A few days ago, I turned 30. It’s taken a few days to process everything, but as per usual, everyone tends to make a big deal out of milestone birthdays. After all, it isn’t every day you turn three decades old.
Normally, women tend to fear or loathe getting older. The gray hairs, the wrinkles and everything that comes with getting older. This year though, and because you aren’t here, Pierce, I had a lot of complex emotions surrounding getting another year older that had nothing to do with my appearance or other people’s perceptions of me or the fact that I’m on the far end of the millennial scale.
I realized, in all the planning and deciding where to eat, what we should do to celebrate…that I didn’t really feel like celebrating. That I didn’t want to get another year older if you couldn’t. That it wasn’t fair.
Today was when all my emotions came to a head and I just cried. Other small inconveniences and things being piled on my already full plate just boiled over and it finally caught up with me that I was upset.
I miss you, Pierce. You should be here. It isn’t fair that you won’t get to turn 30. To own a house and make it your own. To start a promising personal training business. To be here with your family and everyone who loved you so much.
Your case is now back in court and we also had to go to a hearing last week.
The man who caused your wreck, Fransisco Eduardo Franco Cambrany, is trying to have his charges appealed and removed from his record. The attorney defending him is taking the case, pro bono. What makes this frustrating is that, if the charges are removed from Fransisco Eduardo’s record, he could never be tried for your wreck and what he did. It would be as if, on paper, he didn’t cause your accident and tear our family apart.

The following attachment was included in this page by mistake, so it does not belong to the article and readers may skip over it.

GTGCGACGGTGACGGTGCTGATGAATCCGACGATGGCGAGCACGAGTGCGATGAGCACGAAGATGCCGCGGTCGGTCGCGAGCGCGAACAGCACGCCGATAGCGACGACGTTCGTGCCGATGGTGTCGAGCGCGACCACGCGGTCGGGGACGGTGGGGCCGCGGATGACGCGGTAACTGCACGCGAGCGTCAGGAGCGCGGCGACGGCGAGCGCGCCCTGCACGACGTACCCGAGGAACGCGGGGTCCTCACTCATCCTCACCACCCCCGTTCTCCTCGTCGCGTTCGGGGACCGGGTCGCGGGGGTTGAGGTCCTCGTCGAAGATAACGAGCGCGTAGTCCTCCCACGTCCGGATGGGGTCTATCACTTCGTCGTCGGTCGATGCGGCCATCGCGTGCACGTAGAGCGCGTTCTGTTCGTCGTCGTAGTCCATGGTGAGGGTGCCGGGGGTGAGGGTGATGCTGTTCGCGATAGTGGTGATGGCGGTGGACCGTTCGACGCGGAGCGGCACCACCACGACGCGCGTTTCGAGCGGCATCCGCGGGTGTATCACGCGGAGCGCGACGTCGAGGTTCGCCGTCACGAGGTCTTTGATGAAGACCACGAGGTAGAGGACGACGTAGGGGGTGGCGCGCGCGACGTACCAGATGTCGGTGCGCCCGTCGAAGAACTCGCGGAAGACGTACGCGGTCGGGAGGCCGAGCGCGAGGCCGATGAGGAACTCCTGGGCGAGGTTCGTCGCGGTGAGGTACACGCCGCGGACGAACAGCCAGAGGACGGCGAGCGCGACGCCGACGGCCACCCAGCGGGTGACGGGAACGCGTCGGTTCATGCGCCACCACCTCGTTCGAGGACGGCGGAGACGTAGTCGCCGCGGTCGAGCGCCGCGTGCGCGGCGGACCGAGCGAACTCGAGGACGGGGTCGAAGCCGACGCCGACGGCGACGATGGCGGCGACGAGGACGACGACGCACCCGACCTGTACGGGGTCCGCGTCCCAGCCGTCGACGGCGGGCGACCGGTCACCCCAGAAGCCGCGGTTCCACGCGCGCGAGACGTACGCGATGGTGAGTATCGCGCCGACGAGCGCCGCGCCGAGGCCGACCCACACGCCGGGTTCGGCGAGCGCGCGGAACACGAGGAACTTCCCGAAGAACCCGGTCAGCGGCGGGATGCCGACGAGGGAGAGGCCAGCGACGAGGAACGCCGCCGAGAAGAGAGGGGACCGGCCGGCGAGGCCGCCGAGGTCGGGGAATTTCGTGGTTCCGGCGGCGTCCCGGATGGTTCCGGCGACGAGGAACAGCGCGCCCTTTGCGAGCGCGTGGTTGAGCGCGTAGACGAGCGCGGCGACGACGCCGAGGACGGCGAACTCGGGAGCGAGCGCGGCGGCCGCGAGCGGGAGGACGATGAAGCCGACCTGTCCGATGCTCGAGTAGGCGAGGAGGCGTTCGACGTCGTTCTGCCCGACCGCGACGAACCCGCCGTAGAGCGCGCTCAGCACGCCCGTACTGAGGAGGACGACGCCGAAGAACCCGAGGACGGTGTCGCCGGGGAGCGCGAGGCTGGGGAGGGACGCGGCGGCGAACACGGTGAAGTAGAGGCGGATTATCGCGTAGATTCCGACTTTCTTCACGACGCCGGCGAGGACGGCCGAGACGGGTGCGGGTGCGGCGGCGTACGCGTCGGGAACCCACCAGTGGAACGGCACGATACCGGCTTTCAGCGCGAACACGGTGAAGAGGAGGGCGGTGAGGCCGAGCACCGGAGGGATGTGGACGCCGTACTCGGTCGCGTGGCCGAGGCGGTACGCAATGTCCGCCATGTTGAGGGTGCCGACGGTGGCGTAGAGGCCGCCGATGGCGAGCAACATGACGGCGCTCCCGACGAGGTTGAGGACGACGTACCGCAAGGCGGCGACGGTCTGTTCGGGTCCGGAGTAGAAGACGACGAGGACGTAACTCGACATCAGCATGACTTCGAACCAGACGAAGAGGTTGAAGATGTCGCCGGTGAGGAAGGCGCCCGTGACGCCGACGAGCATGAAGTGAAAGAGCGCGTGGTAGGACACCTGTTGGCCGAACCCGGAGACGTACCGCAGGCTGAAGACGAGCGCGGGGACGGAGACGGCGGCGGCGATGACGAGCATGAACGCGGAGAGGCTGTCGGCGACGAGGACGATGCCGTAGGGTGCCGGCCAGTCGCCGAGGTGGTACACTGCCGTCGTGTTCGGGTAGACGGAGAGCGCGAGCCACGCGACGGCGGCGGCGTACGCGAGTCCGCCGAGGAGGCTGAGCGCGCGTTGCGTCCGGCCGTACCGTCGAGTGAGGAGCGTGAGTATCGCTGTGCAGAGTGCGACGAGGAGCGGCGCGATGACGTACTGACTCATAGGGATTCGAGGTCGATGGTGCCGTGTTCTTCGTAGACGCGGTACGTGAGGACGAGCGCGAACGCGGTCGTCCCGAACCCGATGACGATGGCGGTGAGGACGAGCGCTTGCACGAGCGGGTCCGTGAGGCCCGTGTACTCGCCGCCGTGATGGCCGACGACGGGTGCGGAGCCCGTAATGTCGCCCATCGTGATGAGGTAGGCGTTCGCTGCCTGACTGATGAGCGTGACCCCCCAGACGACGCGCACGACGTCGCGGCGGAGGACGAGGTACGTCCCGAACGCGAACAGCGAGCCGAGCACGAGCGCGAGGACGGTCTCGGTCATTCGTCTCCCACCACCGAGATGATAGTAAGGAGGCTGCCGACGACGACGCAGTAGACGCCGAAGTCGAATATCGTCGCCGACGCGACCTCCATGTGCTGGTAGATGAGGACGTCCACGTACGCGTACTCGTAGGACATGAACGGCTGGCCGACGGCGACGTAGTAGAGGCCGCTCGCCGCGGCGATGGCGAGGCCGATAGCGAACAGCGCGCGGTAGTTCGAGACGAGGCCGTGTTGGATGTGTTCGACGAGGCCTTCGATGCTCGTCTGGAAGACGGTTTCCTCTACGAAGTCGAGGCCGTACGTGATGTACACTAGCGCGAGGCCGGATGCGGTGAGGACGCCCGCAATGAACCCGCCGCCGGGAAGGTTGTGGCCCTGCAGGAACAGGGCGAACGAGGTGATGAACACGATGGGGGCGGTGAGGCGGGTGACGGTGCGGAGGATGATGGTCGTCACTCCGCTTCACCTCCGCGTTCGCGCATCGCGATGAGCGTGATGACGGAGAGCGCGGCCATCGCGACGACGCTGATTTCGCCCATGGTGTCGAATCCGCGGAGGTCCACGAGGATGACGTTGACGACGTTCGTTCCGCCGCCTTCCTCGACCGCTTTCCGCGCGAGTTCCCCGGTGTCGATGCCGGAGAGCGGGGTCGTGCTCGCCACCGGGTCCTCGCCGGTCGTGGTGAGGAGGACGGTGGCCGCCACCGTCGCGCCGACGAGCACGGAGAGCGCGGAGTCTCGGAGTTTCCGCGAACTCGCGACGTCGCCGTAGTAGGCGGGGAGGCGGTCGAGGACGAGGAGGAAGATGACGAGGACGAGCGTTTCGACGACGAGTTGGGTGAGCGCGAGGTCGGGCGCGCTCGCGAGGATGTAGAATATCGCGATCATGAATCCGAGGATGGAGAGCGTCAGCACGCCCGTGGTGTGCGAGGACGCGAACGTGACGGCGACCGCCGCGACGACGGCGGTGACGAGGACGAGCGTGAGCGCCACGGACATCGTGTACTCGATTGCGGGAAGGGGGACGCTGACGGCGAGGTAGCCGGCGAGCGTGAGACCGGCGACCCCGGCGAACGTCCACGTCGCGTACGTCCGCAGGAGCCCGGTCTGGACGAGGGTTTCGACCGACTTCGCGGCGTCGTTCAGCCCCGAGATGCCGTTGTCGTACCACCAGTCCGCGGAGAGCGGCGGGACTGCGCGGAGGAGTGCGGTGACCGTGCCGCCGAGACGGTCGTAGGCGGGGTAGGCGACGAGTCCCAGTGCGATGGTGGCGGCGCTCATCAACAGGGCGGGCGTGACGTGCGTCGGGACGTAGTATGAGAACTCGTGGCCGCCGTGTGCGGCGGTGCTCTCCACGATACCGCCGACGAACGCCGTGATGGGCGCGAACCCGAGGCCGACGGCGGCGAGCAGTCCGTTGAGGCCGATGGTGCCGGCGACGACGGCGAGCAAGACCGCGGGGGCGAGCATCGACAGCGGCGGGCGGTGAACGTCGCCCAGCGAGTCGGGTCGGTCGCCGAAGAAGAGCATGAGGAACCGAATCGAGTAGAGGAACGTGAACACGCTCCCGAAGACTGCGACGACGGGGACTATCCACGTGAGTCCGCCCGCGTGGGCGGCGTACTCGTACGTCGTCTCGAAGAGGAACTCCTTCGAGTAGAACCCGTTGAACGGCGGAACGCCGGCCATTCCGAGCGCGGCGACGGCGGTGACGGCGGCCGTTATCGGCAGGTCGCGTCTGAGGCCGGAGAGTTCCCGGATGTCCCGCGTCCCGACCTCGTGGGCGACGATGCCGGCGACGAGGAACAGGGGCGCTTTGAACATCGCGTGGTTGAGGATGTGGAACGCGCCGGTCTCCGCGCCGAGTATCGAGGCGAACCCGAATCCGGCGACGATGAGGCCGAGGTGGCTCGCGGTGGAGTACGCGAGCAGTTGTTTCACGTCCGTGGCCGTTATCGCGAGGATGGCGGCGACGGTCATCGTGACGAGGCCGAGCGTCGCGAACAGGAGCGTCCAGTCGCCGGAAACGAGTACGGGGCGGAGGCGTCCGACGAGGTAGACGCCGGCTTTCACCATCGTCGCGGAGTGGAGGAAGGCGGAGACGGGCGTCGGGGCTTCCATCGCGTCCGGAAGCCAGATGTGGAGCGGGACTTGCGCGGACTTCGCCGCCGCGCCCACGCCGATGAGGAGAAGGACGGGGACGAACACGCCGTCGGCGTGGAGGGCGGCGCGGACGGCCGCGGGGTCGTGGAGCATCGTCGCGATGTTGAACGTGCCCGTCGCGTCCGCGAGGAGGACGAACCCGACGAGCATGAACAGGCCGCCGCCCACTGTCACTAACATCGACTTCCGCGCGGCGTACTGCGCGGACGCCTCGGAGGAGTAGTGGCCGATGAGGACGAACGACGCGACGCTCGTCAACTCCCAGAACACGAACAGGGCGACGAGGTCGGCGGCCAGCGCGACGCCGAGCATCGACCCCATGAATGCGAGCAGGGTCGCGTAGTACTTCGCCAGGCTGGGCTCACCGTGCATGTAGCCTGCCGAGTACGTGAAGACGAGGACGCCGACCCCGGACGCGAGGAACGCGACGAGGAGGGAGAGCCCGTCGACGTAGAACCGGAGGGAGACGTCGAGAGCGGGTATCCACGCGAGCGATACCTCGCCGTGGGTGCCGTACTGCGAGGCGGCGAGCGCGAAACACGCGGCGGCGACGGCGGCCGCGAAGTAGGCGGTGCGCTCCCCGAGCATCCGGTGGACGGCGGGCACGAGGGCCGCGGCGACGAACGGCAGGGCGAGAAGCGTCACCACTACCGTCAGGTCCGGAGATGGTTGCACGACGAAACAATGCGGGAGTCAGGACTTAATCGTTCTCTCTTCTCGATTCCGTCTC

I wish more people understood what kind of dangerous precedence this sets for cases that involve illegal immigration. What precedence it sets for law and order. It frustrates me that some of those involved in these kinds of cases would rather defend a criminal than help victims and would rather help them break the law than uphold it.
To those people, the ones who believe they are being some sort of social justice heroes, I wish you could understand the continued grief and agony you cause my family. To you, it is just another battle ground to prove some sort of point. To myself and my family, it is everything. It was Pierce’s life. And his life and his actions mattered.
I wish people could put themselves in our shoes. And I also have to wonder…why does Fransisco Eduardo’s criminal standing matter here in America so much if he is in Mexico, as he should be? Because per the case and the law, if he has reentered our country, he should be tried in a court of law and present himself.
I believe in forgiveness. But I also believe in standing accountable for our actions. Pierce, you always were the bigger person in situations like this. I’ve been praying about it and praying that justice is served and even if it isn’t, that I will be okay with it.
Or, if not okay with it, that I will be able to keep going and continue fighting for what I know is right.
I love and miss you, Pierce. I wish you could have been with all of us the other night. We went to Cheesecake Factory and I thought about you while we were there. You would have gotten key lime, your favorite, and we would have all been joking around. We love and miss you so much.
Your Big Sister,